I signed up for mental health originally, but only 1-2 individuals got the slot. I was assigned the role of a patient, which ended up being ridiculously fun. First scenario, I was a marine who got hit by an IED while chasing car bomb suspects. Despite my minor injury (which was never treated), I was sedated for being so belligerent (I was trying to stick with my devil dog, aka my chaplain roommate, who was severely burned. Also security took my rifle away. You don’t take a marine’s rifle away.) I was almost sent to the morgue due to confusion about my sedation records. That was exciting. Second scenario, I had shell shock, and the team had a much more appropriate response to my clinical condition than the first round. Very interesting experience from a learning standpoint of what should be done in a mass casualty scenario.
Coming back from MRIC, we had our usual Hall Call to end the week, which is basically one big pep rally. Bravos won flight of the week within our squadron and our overall class. Within Bravo, I won the award for flight member of the week, which was exciting recognition for building flight morale and challenging myself during all the field events. In other news, my Falcon squadron rocked the drill competition (with Bravos leading the way as element leaders, guidon bearer, and flight leader for the superflight and made it #1). As per usual, Bravos REPRESENT.
Getting our flight of the week award
The morning was short but eventful. We wore dress blues for the commandant inspection, consisting of open ranks (basically a fancy drill/uniform/military inspection) and room inspection. Only thing the Bravos needed to learn was folding hospital corners in our beds, which was something we had not been taught before so we were pretty proud of ourselves.
As for the rest of the day, we got to feel like normal people again, wear civvies, watch a movie (got a military discount for the first time!), eat out, and go shopping. I was a little bit of a chauffeur but I missed my Charlie baby so that was alright. One day to almost feel like a real person, despite our imposed squadron curfew at 2230 (aka 10:30pm).
A little back to the COT world – errands galore for dining centerpieces, plus a summer camp feel when we were doing art for it, plus the ultimate Frisbee tournament. One of our Bravo’s dorm rooms had electrical issues that caused a fire alarm to go off, which added extra spice to our weekend because we weren’t allowed to go to Morehouse dorms for a solid chunk of Sunday.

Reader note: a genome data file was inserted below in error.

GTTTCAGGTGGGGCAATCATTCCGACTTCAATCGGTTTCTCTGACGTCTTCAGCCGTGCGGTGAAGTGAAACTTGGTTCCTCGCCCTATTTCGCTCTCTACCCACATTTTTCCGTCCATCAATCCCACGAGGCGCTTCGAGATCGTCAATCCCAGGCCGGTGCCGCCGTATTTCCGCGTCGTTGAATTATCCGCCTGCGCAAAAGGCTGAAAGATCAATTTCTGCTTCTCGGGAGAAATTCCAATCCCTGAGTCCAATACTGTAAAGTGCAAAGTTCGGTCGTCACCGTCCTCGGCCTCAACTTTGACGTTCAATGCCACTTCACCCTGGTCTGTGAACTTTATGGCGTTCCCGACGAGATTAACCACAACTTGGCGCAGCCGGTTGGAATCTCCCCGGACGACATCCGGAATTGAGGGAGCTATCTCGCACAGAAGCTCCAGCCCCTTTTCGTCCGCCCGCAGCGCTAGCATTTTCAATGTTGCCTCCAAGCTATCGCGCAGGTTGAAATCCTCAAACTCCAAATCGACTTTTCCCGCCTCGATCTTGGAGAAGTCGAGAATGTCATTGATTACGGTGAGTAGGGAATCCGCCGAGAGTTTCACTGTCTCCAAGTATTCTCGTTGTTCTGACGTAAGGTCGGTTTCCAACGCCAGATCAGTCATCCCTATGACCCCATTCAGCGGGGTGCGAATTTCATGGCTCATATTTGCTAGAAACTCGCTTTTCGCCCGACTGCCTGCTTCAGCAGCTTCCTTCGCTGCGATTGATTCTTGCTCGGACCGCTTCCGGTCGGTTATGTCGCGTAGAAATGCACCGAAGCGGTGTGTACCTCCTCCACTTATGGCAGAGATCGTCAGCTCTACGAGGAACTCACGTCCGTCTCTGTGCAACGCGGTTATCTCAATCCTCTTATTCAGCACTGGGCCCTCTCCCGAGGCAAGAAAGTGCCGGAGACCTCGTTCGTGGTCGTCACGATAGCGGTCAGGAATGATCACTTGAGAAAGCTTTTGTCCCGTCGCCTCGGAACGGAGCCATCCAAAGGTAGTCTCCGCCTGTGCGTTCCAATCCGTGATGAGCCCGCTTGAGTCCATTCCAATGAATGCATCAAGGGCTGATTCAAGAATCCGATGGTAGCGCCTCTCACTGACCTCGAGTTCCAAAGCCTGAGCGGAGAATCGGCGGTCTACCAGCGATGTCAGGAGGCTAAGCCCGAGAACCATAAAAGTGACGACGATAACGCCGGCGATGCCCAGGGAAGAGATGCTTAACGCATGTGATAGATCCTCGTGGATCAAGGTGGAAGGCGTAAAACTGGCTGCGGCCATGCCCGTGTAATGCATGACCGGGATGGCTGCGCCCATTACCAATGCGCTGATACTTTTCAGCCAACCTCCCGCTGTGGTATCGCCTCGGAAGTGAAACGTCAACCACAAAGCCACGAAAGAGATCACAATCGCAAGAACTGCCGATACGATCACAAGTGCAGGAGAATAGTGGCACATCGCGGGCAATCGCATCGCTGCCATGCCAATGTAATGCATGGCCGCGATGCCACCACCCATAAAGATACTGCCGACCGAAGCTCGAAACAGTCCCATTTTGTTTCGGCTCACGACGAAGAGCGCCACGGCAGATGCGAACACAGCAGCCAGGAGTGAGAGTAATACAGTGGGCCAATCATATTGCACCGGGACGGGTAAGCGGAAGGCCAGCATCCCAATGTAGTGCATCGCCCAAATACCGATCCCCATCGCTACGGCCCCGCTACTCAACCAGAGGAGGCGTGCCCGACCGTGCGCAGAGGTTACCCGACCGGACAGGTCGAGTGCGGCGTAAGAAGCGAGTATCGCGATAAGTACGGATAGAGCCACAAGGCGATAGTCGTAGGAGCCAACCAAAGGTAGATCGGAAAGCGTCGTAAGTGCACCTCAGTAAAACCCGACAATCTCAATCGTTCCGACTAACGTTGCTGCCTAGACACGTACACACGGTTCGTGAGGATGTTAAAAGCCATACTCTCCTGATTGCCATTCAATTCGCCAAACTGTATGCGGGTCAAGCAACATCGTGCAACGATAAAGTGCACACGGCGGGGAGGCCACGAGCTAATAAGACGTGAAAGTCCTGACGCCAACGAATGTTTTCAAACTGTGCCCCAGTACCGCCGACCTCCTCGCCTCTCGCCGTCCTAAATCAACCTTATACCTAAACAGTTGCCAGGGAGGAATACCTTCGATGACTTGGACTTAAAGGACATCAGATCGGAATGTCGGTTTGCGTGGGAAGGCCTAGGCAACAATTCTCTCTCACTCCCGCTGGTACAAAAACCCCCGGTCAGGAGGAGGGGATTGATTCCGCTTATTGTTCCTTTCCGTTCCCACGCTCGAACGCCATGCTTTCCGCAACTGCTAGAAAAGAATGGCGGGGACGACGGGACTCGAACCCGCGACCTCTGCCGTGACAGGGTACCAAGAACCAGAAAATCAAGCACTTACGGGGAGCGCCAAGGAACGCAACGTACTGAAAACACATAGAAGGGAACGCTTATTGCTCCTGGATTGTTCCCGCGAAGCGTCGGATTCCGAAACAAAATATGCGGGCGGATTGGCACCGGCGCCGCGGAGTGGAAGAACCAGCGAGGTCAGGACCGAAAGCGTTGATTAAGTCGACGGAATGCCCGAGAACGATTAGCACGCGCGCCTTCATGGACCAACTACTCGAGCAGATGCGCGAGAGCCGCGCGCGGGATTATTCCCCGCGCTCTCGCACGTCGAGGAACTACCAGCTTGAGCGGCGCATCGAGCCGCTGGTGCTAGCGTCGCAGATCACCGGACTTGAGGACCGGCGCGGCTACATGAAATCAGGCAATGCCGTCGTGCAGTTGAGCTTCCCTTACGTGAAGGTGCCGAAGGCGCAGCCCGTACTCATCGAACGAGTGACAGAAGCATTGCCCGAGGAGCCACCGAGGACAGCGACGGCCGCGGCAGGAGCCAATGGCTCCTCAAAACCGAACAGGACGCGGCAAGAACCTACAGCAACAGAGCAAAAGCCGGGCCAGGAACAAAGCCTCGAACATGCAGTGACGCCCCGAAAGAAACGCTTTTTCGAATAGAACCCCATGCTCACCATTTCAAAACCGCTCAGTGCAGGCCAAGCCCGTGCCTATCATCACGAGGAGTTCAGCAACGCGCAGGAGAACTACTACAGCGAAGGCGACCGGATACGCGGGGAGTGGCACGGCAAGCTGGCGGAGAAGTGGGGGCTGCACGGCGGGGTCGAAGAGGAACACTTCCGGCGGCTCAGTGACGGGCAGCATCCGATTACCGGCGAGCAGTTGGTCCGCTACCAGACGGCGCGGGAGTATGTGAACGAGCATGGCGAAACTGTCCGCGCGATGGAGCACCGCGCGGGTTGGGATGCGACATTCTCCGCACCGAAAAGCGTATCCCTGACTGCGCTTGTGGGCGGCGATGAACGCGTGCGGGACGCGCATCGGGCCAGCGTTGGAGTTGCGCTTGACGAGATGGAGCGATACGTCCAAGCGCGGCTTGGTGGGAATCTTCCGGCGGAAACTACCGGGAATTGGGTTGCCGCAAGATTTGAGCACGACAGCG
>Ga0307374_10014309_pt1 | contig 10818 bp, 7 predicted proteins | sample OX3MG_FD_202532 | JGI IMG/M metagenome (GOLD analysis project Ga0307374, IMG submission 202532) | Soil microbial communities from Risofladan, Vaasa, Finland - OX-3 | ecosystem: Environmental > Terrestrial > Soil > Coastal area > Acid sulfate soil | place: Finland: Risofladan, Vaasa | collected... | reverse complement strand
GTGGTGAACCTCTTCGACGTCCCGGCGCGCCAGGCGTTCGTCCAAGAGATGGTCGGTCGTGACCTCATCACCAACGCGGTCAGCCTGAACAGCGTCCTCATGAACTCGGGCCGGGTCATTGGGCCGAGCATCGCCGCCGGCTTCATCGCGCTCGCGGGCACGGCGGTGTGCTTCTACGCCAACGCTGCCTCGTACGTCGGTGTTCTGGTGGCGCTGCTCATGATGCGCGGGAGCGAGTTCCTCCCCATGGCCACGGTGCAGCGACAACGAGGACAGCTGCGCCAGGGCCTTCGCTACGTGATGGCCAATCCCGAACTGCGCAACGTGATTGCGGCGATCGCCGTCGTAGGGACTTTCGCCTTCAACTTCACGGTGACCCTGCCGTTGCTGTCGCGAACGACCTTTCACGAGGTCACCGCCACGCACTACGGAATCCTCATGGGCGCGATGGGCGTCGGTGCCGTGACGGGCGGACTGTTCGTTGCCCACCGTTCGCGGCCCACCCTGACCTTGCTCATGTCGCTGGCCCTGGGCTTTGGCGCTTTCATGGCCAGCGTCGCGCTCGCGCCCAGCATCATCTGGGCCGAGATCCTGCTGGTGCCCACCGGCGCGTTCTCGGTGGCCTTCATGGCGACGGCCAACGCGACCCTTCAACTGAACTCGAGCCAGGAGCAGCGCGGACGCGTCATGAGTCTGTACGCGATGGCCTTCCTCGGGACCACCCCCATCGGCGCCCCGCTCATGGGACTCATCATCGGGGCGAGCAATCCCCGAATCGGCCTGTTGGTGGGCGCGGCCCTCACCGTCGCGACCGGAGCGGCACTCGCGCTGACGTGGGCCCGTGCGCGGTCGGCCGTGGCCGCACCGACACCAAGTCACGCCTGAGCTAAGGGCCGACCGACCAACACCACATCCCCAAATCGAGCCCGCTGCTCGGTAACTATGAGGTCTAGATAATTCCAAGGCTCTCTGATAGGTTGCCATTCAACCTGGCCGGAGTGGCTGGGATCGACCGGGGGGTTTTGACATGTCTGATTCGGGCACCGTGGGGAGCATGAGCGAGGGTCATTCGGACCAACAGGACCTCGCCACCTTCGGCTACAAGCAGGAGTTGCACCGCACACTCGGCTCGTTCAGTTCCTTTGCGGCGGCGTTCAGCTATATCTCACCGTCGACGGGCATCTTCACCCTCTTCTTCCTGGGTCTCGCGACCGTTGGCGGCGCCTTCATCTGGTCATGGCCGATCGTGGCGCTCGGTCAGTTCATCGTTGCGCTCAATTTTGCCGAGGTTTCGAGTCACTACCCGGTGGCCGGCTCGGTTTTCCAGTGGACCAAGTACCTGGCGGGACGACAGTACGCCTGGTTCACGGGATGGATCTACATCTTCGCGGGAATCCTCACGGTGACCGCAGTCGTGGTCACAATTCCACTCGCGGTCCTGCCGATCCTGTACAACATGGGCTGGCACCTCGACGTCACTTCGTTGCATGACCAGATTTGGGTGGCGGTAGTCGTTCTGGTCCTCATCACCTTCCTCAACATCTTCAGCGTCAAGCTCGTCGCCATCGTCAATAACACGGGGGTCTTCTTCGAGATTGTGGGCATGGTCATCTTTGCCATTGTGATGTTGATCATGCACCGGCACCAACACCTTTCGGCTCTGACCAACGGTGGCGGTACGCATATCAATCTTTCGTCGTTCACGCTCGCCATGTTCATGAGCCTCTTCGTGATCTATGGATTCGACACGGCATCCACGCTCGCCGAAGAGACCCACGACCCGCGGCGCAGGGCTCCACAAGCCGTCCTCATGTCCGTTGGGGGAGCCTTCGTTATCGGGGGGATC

Our day mostly consisted of random lectures galore. They were actually pretty useful topics for the future. However, I had still been struggling with sleep debt and thus paying full attention was not the easiest. We spent the evening at Mellow Mushroom (deliciousness) for our flight commander dinner, where we invited Capt Warren, his wife, niece, and seven children out for a meal. They were such a lovely, happy family. His wife and kids decorated rollos to look like dynamites in honor of the Bravo “Bombers”. Adorbs.
Dinner crew at Mellow Mushroom
The highlight of Tuesday was the Dining In, which was a formal event (despite wearing our ABUs, not blues) at the Officer’s Club. The military traditions were a-plenty and oh so odd. If you broke any rules, you could be sent to the grog, which was a hodgepodge of mixed drinks that apparently tasted really good (with both alcoholic and nonalcoholic options). There was a certain way of doing everything. So many rules to remember, which they cover pretty extensively and include in the red packet they leave on your table. So many little quirks about the meal; for example, instead of clapping, you tap the table with the round part of your spoon. The best part was the comedy skit coordinated by our class – absolutely hilarious and pointed out all the silly idiosyncrasies of COT. The night ended with a DJ event in the basement bar area of the Officer’s Club.
At the Officer’s Club
The beautiful centerpieces!
We did our last PT with a fun run around campus, learning about the history of Maxwell AFB. At the conclusion, we got our wings! It was quite ceremonial.
Family started pouring in (so we were phased up to phase 4 privileges) and made me wish I could fast forward to Friday when my dad and Andrew were coming into town. We had the USAA dinner that evening, which included a delicious buffet. It turned out to be a huge advertisement event with bankers and USAA insurance agents at the ready while speakers were giving out random prizes and presenting certain aspects of financial opportunities with USAA. Congrats to me: USAA approved me for a career starter loan (at 2.99% interest!) so I can pay off my credit cards and my higher interest student loans. Afterwards, some of us hit the town near the Riverwalk area in the Alley (basically the only place to go out in Montgomery, Alabama).
The last full day of COT. Falcons won Honor Squadron at the awards ceremony, and unfortunately, Bravo came in 2nd place for Honor Flight (we lost by 0.2%). In my heart, Bravo will always be #1. Even though my car battery died and needed replacing, I absolutely enjoyed my last day and night with these fabulous officers.
Thanks to an active duty meeting first thing in the morning, a few of us were late to our graduation ceremony – whoops – in the COT conference room (it was actually supposed to be in our flight room but we had too many guests to fit). When I walked in, the very first faces I saw were my dad’s and Andrew’s. So much happiness in the world when your home comes to you! Our flight commander shared funny tales about each of us while giving out certificates and coins. Great success! As per usual, we rushed to get to the graduation parade after. Because my dad was one of the few distinguished visitors (as an SES in the Army), I knew exactly where he and Andrew would be sitting and watched them with my peripheral vision during the entire parade – you’d be surprised how much you can see using peripheral vision by the end of COT. After graduation was over, I exchanged hugs and photos with my Bravos as we said our goodbyes.
As a conclusion to this post, I have to put the cherry on top of my Bravo-loving. We’re a bunch of goofballs. I wish I could list all the things I love about each and every individual in my flight if I had the time and could dish out details of their private lives. I am grateful that I contributed to this group, with zero drama and 100% support. I am grateful we didn’t crack the whip on each other and could courteously make corrections when necessary. I am grateful we kept up good spirits while getting through such a challenging training experience together. Finally, I am grateful to have 3 Bravos in USUHS with me, 1 Alpha, and a Bravo dentist close by at Andrews AFB. I love being surrounded by good people, and COT encouraged me that we are recruiting some amazing people as officers of the U.S. Air Force.
Peace, Love, and Bravo